Even though you're working hard to get along with your supervisor and stand out as a memorable intern, internships can be really tough—especially when you're not the best intern in the office. Another intern outshining you can really put a damper on your experience. But you can make your internship better not by competing with your co-intern, but by learning from her! Intern Queen Lauren Berger and Anne Brown, founder of career advice website Grad To Great, weigh in on six simple lessons you can learn from an awesome fellow intern.
1. They are enthusiastic about busywork.
Face it: occasionally, interns have to do some less-than-exciting work, like making copies or running errands. A subpar intern might hesitate to take on the task or quietly complain about it. But a great intern takes on the work with a smile and enthusiasm.
"An intern who acts as if everything is beneath [her] will never do as well as the one who brings an enthusiastic, can-do approach to her tasks," Brown says. Interns agree, too, like Shira Kipnees from Franklin & Marshall. “I take every job my boss gives me with a smile, and because of my nice attitude, she tends to give me more responsibilities and also more perks, such as letting me out of work early because I finish everything efficiently and nicely,” she says.
Berger suggests taking these boring tasks and turning them into a learning opportunity. "It's really great to see an intern not only doing the tasks that you give them, but [who] really wanted to understand the purpose behind them,” she says. “It shows that you're learning and taking the internship seriously.” So, the next time you get an assignment that involves busywork, ask what the task is for and how it contributes to the company. But be careful—you don’t want it to seem like you think the task is pointless. So instead of saying “What’s the point of this?” say “Sounds great! How will you use this information?” or “Is this part of a bigger project?” Not only will it help you understand and complete the job better, but you'll learn in the process, too!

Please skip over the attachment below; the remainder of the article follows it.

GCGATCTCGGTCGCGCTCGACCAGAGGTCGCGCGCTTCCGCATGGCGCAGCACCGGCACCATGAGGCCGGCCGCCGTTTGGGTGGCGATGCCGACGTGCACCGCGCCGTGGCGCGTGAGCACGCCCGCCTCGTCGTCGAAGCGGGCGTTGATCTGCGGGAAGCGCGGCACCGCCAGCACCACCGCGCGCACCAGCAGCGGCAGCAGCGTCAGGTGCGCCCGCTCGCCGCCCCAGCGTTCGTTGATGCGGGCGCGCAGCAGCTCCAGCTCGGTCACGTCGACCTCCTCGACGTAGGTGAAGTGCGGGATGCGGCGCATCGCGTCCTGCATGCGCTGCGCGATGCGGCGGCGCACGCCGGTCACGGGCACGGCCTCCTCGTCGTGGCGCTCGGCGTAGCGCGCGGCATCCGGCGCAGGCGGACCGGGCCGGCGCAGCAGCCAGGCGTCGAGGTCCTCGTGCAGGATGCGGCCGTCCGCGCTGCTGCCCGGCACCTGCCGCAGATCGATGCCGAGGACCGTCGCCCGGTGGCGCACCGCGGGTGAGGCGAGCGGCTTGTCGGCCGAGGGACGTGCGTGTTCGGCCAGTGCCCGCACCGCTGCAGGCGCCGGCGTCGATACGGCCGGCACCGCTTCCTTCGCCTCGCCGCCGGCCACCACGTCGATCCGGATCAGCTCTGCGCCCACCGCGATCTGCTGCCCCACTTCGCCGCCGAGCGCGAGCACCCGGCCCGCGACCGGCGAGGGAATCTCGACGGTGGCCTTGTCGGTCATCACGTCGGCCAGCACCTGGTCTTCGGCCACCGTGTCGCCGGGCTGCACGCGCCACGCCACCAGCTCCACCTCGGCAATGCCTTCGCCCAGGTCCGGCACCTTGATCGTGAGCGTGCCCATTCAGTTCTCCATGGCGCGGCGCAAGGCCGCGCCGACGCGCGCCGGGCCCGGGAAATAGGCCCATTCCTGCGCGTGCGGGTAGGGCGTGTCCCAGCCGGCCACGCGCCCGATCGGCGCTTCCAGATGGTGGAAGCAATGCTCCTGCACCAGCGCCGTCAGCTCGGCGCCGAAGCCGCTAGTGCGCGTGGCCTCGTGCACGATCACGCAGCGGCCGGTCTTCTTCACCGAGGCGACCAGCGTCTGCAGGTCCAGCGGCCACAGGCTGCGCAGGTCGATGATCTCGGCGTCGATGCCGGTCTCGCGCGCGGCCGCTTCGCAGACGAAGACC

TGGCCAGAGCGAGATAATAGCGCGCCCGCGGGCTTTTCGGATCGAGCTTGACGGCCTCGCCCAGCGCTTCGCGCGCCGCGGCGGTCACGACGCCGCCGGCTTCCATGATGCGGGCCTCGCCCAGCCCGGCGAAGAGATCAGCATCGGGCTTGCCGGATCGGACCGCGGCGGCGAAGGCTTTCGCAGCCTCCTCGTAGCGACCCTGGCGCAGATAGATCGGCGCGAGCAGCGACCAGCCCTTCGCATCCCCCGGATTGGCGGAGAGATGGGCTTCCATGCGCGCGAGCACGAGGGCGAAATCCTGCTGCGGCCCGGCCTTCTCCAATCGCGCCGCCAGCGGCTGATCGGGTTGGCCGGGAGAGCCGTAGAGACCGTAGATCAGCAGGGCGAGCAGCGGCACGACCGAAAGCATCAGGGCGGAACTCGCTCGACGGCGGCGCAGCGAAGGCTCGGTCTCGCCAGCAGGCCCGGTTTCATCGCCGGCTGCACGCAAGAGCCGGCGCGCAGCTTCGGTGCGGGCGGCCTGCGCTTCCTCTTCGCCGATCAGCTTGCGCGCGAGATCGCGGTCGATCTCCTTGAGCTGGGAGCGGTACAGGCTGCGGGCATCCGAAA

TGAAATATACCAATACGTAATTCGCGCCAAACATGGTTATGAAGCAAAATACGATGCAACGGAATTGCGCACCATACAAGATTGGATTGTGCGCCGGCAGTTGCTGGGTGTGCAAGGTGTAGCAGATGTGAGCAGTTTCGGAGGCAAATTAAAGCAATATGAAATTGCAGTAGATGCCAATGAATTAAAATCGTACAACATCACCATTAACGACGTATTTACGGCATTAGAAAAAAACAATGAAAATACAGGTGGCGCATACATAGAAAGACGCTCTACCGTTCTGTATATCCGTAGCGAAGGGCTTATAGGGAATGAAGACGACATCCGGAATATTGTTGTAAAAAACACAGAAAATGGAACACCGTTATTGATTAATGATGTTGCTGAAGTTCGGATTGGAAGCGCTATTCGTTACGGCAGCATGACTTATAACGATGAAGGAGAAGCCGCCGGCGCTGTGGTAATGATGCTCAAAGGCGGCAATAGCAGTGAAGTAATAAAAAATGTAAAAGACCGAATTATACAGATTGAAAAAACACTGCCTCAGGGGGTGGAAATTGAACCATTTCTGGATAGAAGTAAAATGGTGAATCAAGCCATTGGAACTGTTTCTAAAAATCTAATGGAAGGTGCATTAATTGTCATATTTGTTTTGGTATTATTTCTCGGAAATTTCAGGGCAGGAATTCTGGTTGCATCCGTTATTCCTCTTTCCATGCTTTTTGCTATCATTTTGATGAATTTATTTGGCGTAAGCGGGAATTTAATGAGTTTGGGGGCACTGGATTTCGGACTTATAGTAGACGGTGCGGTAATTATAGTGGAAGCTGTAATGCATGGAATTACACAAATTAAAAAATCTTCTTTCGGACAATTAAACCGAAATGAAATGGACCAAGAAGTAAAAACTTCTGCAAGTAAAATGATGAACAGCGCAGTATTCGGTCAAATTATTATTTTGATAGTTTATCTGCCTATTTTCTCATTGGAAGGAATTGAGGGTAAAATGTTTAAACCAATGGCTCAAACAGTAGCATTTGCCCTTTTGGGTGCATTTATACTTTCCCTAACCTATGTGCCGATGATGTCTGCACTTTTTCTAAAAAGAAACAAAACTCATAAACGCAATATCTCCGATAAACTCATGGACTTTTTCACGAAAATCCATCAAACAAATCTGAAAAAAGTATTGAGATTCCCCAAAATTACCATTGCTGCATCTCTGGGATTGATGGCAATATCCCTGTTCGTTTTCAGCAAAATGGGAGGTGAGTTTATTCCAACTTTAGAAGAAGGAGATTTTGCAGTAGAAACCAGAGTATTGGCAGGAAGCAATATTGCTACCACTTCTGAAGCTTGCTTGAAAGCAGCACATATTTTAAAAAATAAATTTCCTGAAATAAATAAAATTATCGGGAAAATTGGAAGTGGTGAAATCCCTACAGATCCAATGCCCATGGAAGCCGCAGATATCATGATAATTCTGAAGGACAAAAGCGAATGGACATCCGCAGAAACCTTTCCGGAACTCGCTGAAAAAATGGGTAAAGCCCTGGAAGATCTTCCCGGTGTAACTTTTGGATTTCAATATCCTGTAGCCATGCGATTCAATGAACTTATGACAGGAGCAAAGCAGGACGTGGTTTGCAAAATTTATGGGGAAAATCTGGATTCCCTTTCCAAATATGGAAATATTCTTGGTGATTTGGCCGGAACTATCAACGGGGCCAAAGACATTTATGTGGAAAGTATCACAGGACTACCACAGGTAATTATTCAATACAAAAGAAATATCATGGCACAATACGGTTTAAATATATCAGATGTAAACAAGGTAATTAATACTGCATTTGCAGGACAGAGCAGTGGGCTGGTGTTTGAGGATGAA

2. They ask thoughtful questions.
Remember, you're not just doing an internship to put it on your resume; you're there to learn about your chosen industry. Really great interns remember that on a day-to-day basis. "The more you act as if you are interested in the work you're doing, the more responsibility you'll be given," Brown says. "And an internship is all about gaining as much real world experience as you can."
The best way to learn more about your internship is to ask lots of questions, Berger says. So in between your typical "How can I help?" and "Can you show me how to do this?" questions, impress your boss with intriguing questions about your career field, your employer's experience, or the company as a whole. For example, you could ask what they think the future of the industry looks like, or if they have ideas to improve the company. For bigger questions like these, it’s probably best to schedule a meeting with your boss instead of springing them on her while she’s busy working.
3. They ask for extra opportunities.
Good interns do everything their boss asks them to do. But great interns want to do more than that, so they find more ways to get involved and learn from their internship. Asking to get coffee with your boss, attend meetings, or contribute to a big project will show your boss that you really want to get as much as possible out of your time with the company. But there's a fine line, too! "It's a matter of being eager but not overeager," Berger says. If your boss seems hesitant to let you come to a meeting, don't ask again. Even if you don't get to take the opportunities you seek out, at least your boss knows you're looking for them!